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Alaska's lt. governor certifies pot application

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By Mark Thiessen
Associated Press
ANCHORAGE, Alaska -- Alaska will be the next battleground in the effort to legalize marijuana.
Lt. Gov. Mead Treadwell, whose office oversees elections, on Friday certified a ballot initiative application that would make it legal for adults to possess up to one ounce of marijuana.
Supporters will have one year to collect 30,169 signatures from qualified voters across the state to get the question on the ballot. They want to get it done by January and have it on next year's primary ballot, said petition sponsor Tim Hinterberger.
The effort in Alaska comes after voters in Washington state and Colorado legalized marijuana last year.
"It really seems like the whole mood has radically shifted," Hinterberger said.
He said the conversation is no longer about whether marijuana should be legalized, and opponents aren't "trotting out the old propaganda -- it's a gateway, leads to crime and causes brain damage.
"Everybody assumes it's going to happen, and now it's just figuring out the details," he said.
He doesn't expect it to be different in Alaska.
"Obviously getting it approved by the lieutenant governor's office is a good step indicating that, that we're not going to run into roadblocks," Hinterberger said. "We're ready to roll."
It will take about a week for the elections division to prepare the petition booklets. Once that's done, proponents can begin gathering signatures, Gail Fenumiai, the director of the Alaska Division of Elections, said in an email to The Associated Press.
The proposal would make it legal for those 21 and older to use and possess up to 1 ounce of marijuana, though not in public. It also would set out provisions for legal grow operations and establish an excise tax.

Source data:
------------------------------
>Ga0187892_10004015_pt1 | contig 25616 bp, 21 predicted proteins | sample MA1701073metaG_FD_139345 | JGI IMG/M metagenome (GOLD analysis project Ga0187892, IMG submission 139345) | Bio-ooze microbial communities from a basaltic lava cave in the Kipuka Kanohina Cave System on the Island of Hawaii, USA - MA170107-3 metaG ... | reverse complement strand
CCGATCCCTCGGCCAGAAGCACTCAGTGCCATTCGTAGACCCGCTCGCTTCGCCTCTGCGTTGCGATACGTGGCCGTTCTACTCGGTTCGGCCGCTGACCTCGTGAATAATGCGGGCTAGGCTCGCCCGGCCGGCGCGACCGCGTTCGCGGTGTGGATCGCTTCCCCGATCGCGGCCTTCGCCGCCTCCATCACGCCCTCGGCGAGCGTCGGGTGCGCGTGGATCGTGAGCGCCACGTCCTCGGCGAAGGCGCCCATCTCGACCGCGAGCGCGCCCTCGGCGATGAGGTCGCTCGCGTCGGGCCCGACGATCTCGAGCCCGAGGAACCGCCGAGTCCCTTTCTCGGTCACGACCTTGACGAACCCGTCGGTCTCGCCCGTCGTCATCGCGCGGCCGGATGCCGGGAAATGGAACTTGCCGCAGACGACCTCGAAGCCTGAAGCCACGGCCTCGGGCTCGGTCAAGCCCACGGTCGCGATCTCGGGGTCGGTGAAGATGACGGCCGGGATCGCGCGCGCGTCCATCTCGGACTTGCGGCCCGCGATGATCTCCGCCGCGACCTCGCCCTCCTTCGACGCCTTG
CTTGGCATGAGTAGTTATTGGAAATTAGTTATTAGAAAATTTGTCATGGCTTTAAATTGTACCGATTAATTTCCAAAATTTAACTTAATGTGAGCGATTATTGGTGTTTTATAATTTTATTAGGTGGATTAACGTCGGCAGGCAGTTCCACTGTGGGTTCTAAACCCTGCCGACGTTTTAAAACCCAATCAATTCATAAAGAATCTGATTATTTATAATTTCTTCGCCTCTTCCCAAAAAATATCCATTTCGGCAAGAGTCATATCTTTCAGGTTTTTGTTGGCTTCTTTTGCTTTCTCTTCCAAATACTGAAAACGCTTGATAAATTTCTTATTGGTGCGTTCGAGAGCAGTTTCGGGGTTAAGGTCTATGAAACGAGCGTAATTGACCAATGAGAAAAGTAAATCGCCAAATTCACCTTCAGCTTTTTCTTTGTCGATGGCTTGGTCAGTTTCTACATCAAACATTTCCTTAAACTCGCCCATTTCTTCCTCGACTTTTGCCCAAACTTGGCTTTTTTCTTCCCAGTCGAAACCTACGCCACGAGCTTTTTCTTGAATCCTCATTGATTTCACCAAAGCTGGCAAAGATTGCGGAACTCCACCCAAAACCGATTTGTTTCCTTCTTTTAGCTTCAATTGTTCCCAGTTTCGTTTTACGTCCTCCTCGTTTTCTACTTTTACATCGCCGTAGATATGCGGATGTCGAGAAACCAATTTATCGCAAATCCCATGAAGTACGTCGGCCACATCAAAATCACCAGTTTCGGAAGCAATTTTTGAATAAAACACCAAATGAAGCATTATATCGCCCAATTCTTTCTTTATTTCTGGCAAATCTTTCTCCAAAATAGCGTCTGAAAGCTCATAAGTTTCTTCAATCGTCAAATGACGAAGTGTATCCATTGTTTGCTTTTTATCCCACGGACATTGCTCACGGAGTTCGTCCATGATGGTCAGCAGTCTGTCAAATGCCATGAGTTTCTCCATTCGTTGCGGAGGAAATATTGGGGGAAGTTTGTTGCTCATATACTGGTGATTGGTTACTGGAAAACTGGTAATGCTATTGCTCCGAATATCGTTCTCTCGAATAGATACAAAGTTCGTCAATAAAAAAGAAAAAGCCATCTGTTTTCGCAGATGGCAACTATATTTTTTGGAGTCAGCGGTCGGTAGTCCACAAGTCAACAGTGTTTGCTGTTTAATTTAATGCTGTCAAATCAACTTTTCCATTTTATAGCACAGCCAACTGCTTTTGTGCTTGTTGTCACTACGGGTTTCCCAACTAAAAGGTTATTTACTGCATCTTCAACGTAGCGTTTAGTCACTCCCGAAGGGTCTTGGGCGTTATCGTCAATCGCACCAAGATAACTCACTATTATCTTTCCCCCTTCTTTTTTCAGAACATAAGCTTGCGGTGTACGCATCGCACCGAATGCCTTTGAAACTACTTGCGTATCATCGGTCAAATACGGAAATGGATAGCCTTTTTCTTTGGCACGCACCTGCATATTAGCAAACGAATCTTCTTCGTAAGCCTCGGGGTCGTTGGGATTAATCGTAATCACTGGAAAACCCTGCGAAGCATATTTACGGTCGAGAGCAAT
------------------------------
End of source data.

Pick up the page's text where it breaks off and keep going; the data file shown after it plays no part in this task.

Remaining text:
If voters ultimately approve the initiative, it will be another chapter in Alaska's complex history with the drug.
The Alaska Supreme Court ruled in 1975 that adults have a constitutional right to possess and smoke marijuana for personal use in their homes as part of their right to privacy. In the late 1990s, Alaska was one of the first states to allow marijuana use for medicinal purposes.
But in 2004, residents voted down a ballot initiative to legalize recreational use of the drug.
Two years later, a bill was passed criminalizing possession of even small amount of marijuana, putting it at odds with the state Supreme Court's ruling from 1975. The American Civil Liberties Union sued over the conflict. But in 2009, the high court declined to make a finding, concluding any challenge to the law must await an actual prosecution.
Deputy Attorney General Richard Svobodny said in an email earlier this year to The Associated Press that home-use marijuana cases in Alaska are few because authorities have no reason to get a search warrant unless something else is going on inside a house that attracts their attention.
The proposed initiative includes language that says it's not intended to diminish the right to privacy interpreted in the 1975 case.
It would also allow adults to have up to six marijuana plants. The proposal would create state-regulated marijuana stores, cultivation facilities, marijuana infused-product manufacturers, and marijuana testing facilities.
All would be overseen by the Alcoholic Beverage Control Board unless the Legislature creates a Marijuana Control Board.
Under the proposal, communities could ban pot establishments and employers could maintain restrictions on marijuana use by its employees.
If anyone is caught smoking marijuana in public, they would be subject to a $100 fine, under the proposal.

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